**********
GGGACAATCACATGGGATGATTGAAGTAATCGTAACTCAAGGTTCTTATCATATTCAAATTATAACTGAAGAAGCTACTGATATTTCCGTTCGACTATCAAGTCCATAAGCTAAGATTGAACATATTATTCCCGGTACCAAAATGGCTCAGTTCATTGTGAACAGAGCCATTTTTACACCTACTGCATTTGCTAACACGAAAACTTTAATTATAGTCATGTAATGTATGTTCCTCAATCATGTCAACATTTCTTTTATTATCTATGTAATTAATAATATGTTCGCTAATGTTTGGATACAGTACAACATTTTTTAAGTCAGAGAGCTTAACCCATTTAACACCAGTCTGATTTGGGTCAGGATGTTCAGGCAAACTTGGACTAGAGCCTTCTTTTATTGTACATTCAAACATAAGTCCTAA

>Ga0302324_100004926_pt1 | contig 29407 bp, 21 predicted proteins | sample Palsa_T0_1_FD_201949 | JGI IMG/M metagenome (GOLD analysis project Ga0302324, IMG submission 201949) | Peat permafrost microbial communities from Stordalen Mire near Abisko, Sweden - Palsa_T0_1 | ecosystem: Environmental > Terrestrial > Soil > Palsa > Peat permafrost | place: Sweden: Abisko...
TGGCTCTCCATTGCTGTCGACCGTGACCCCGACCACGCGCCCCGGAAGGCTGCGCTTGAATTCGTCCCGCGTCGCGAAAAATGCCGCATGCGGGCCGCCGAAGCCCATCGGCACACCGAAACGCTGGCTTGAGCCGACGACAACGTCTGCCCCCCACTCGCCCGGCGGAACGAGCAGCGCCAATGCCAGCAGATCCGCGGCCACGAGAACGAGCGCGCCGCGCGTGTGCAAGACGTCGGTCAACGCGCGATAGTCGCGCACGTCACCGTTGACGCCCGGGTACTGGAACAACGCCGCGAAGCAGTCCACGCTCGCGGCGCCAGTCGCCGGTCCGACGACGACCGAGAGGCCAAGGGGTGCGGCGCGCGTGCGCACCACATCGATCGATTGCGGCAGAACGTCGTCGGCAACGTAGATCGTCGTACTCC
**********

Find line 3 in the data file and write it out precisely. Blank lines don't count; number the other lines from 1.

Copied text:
TGGCTCTCCATTGCTGTCGACCGTGACCCCGACCACGCGCCCCGGAAGGCTGCGCTTGAATTCGTCCCGCGTCGCGAAAAATGCCGCATGCGGGCCGCCGAAGCCCATCGGCACACCGAAACGCTGGCTTGAGCCGACGACAACGTCTGCCCCCCACTCGCCCGGCGGAACGAGCAGCGCCAATGCCAGCAGATCCGCGGCCACGAGAACGAGCGCGCCGCGCGTGTGCAAGACGTCGGTCAACGCGCGATAGTCGCGCACGTCACCGTTGACGCCCGGGTACTGGAACAACGCCGCGAAGCAGTCCACGCTCGCGGCGCCAGTCGCCGGTCCGACGACGACCGAGAGGCCAAGGGGTGCGGCGCGCGTGCGCACCACATCGATCGATTGCGGCAGAACGTCGTCGGCAACGTAGATCGTCGTACTCC